Yoshihiro “Yosh” Uchida: The Father of Judo in America

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Yoshihiro Uchida and students inside the Yoshihiro Uchida Hall, the judo dojo at San Jose State. Credit Alexis Cuarezma for The New York Times

In America, when you think of the father of baseball, you think Abner Doubleday. When you think basketball, you think James Naismith. And when you think judo in America, you think Yoshihiro Uchida.

Not only has Uchida led San Jose State University to become the most dominant force in judo in America, coaching the university to about 90% of all national championships over the past 50 years. He has officially established the sport in America from his base at San Jose State University. According to this video short by ESPN on Uchida, the Japanese American from California, helped ensure that the AAU sanctioned judo as a competitive sport in 1953, and then had San Jose State host the first national championships.

Uchida was also responsible for establishing a weight-class standard. Judo up to then was a sport where anyone could face off against any other judoka, no matter their weight. But he and others did not think that fair, and in order to make judo more competitive, and thus more popular, weight-classes, as was the case in boxing and wrestling, were established.

London Games bronze medalist, Marti Malloy, was a student of Uchida at San Jose State, and said in this Players Tribune article: “Yosh is to judo what Gregg Popovich is to the NBA. When you’ve been around judo for as long as he’s been, you’ve seen just about everything. He’s taught me classic Japanese judo, in which you manipulate the balance of your opponent using precise technique. That differs from other styles around the world, like in Europe, where judo can be more physical and resembles something closer to wrestling. Call it old-school, but Yosh has this thing about setting an example to the rest of the country about what it means to get an education and also be a judoka.”

But it wasn’t all that simple for Uchida, considering that Uchida was a young Japanese American in California, where Japanese were often discriminated against. Uchida’s family in California were treated as enemies of the State after Japan attacked Pearl Harbor. While his parents were sent to an internment camp in Arizona, Uchida, who was an American citizen, was drafted into the US military. “[My parents] thought they would be thrown in there and they would be shot,” said Uchida in the ESPN documentary. “They were really scared. To think we were saboteurs, to throw us into the camp, and then to have me serving in the Army – I thought this is absolutely ridiculous.”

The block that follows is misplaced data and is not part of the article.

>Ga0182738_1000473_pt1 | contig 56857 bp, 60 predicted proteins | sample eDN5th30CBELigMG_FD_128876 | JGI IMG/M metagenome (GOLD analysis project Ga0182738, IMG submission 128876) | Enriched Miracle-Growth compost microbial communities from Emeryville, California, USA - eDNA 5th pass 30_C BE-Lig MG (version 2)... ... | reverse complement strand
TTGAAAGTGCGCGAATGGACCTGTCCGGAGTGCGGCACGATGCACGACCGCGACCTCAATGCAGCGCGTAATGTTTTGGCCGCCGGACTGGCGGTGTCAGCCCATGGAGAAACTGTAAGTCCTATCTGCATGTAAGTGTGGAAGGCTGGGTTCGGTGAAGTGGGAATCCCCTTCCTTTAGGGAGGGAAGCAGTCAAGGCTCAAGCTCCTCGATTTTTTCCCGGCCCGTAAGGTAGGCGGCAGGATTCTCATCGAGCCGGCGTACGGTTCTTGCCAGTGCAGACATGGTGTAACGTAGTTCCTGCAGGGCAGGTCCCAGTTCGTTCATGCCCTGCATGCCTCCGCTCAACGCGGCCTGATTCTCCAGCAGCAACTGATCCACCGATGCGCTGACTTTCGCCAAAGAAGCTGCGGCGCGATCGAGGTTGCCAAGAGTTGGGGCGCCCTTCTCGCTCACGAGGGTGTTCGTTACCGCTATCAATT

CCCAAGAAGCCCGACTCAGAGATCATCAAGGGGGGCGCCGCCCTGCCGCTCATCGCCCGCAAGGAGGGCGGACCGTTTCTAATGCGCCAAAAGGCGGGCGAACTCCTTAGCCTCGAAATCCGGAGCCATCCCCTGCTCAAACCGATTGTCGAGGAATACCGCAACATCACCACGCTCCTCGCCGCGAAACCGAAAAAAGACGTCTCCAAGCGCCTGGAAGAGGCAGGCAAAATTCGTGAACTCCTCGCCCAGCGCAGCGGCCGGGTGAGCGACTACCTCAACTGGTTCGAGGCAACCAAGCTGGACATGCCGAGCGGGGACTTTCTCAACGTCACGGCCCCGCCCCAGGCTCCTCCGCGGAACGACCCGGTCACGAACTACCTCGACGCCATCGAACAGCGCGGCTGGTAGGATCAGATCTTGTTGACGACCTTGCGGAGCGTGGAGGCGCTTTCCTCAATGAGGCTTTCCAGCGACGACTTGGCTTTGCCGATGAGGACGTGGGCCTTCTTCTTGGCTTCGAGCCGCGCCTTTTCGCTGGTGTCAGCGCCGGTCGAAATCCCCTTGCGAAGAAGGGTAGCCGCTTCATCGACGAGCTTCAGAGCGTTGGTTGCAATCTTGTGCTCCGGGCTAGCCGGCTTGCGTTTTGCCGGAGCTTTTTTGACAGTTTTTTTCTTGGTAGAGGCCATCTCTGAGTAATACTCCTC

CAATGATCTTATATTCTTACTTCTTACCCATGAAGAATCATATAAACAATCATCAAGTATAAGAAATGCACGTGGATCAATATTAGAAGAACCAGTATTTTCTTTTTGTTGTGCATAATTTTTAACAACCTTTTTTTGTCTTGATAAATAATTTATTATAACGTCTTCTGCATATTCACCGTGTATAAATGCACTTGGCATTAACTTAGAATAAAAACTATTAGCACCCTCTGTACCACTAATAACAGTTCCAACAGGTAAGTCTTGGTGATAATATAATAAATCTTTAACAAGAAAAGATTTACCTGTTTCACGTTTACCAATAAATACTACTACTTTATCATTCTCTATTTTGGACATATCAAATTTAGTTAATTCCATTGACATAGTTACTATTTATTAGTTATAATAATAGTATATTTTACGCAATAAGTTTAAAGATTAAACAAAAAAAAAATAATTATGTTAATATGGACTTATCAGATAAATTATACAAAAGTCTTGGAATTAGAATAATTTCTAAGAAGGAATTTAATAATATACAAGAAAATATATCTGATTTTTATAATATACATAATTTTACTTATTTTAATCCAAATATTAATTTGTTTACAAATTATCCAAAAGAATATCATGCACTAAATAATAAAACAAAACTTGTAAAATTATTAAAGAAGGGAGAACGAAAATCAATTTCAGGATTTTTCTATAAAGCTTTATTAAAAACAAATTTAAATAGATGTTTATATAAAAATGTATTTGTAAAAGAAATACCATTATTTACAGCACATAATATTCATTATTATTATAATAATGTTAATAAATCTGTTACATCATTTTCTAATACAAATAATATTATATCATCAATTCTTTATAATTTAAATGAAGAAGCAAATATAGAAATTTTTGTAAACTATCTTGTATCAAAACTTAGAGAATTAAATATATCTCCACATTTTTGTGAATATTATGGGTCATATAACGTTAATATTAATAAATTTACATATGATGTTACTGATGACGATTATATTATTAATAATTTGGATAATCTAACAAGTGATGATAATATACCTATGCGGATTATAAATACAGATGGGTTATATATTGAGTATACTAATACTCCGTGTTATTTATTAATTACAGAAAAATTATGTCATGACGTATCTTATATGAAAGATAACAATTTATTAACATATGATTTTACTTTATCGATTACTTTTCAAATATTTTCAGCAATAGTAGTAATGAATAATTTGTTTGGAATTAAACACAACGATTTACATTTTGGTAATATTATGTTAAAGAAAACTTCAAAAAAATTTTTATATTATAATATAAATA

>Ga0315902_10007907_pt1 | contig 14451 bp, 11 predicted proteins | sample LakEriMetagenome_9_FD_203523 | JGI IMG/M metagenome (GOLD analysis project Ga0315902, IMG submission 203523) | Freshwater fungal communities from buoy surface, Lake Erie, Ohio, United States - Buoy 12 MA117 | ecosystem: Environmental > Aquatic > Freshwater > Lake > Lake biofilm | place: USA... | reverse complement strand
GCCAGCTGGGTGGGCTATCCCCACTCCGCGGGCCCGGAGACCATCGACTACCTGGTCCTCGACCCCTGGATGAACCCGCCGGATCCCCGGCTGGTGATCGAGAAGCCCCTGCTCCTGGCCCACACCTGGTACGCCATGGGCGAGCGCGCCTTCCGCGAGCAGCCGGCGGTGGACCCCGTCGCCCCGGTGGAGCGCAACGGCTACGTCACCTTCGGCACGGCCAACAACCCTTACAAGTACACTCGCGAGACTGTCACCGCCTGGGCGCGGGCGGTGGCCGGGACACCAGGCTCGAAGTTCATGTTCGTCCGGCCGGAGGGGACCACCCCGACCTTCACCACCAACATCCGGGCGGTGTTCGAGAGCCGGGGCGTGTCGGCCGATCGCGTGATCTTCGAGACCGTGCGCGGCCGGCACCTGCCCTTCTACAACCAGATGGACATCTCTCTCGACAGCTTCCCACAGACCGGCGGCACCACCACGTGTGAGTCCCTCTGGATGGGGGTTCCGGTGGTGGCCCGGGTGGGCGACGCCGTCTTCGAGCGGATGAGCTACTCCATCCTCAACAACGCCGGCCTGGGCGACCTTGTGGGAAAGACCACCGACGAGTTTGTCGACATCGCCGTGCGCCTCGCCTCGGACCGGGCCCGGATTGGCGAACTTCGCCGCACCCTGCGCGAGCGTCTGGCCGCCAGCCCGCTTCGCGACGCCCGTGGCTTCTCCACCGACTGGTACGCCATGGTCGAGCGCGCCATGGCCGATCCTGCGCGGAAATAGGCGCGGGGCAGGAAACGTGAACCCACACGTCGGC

And yet, only 19 years removed from V-J Day, when Japan finally surrendered in the aftermath of two atomic bombs, Uchida was called on to represent America again. When Japan hosted the 1964 Olympic Games, and judo debuted as an Olympic sport, Uchida was named the coach of the US Olympic squad. “It was a great honor to represent America,” said Uchida. “Yes, America is a fair country. Look it – there’s a Japanese coach there.”

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Left to right, George Harris (heavyweight), Jim Bregman (middleweight), Yosh Uchida (coach), Paul Maruyama (lightweight), and Ben Nighthorse Campbell (open weight division).  Bregman won bronze in his division. Campbell was a member of the US House of Representative and the US Senate. Uchida, Maruyama and Campbell have also been conferred the Imperial Decoration (kunsho) in Japan for their separate contributions in the promoting US-Japan relationship.

Another of Uchida’s many students was Paul Maruyama, who was a member of the US Olympic judo team that went to Tokyo in 1964. He first met Uchida at the National Collegiate Judo Championships in 1962 in Colorado Springs, and Maruyama, who was attending Loyola University, was the only judoka not coached by Uchida to win his weight class. After being led by Uchida at the 1964 Olympics, Maruyama transferred to San Jose State. Maruyama told me that he views Uchida as more than just a judo coach, but as a life mentor.

While at SJSU, Yosh (who also ran a most successful medical lab in the San Jose area) gave me a part-time job that helped me immensely in earning money while attending SJSU. Not only that, I was always welcome at his home whenever I needed a home-cooked meal!  Yosh and his most generous and gracious wife Mae pretty much treated me like a member of the family while I continued my studies at SJSU.  

Transferring from Loyola to SJSU allowed me to compete in many national and international Judo championships while completing my undergraduate degree which included my pursuit in SJSU’s ROTC program which culminated in my receiving a commission as a 2d lieutenant in the Air Force upon graduation.  

As I look back, I attribute all the good things that happened to me during my college years at SJSU in part or in whole to the kindness and mentorship of Yosh and Mae Uchida. I know that there are other former SJSU judo athletes who feel the same way I do. Yosh taught each of us that, through our involvement in Judo, we should strive to contribute productively as good citizens to our community, our nation, and to the world.

Yoshihiro Uchida turned 96 on April 1. It is Maruyama’s hope that he can return with his teammates to Japan in 2020 for the Tokyo Olympics, and to celebrate Uchida’s 100 years in this world.